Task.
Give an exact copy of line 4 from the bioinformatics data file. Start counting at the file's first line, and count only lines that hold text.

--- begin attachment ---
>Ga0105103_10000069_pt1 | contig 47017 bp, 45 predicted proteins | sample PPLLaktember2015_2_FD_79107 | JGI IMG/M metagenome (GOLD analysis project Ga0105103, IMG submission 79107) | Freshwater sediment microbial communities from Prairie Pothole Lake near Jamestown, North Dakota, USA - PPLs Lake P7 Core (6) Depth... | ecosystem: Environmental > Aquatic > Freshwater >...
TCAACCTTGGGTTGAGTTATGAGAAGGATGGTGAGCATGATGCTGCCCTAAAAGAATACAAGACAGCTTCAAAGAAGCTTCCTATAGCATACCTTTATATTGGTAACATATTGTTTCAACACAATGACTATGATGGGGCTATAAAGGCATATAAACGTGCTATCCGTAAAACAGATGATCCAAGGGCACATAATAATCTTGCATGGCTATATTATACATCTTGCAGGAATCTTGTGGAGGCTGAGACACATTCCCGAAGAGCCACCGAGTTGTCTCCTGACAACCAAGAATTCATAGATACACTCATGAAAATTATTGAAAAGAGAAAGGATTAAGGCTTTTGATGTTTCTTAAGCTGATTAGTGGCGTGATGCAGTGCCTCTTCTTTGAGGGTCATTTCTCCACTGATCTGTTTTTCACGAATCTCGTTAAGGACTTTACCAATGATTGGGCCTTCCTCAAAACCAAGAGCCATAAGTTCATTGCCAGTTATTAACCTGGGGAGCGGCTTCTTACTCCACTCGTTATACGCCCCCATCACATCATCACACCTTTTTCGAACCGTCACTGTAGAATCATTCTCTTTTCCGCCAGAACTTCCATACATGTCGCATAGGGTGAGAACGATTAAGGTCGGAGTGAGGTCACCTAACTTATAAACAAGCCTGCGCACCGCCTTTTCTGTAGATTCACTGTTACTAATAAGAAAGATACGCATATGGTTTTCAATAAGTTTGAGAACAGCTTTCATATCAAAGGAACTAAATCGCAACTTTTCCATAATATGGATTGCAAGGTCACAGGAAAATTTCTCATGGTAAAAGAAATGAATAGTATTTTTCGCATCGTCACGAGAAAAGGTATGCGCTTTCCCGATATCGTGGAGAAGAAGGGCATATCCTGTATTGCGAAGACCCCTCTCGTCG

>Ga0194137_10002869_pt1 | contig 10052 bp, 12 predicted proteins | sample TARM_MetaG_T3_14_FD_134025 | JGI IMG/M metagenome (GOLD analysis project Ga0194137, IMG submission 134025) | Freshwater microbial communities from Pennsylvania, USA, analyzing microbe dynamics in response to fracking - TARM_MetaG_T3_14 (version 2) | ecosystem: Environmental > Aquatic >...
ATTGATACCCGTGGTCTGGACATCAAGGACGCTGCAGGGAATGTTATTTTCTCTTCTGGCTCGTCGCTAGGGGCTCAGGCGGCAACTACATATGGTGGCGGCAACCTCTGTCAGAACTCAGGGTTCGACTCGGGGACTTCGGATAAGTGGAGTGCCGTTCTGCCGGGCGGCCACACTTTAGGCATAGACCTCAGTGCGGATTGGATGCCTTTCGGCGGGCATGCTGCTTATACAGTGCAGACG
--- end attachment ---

ATTGATACCCGTGGTCTGGACATCAAGGACGCTGCAGGGAATGTTATTTTCTCTTCTGGCTCGTCGCTAGGGGCTCAGGCGGCAACTACATATGGTGGCGGCAACCTCTGTCAGAACTCAGGGTTCGACTCGGGGACTTCGGATAAGTGGAGTGCCGTTCTGCCGGGCGGCCACACTTTAGGCATAGACCTCAGTGCGGATTGGATGCCTTTCGGCGGGCATGCTGCTTATACAGTGCAGACG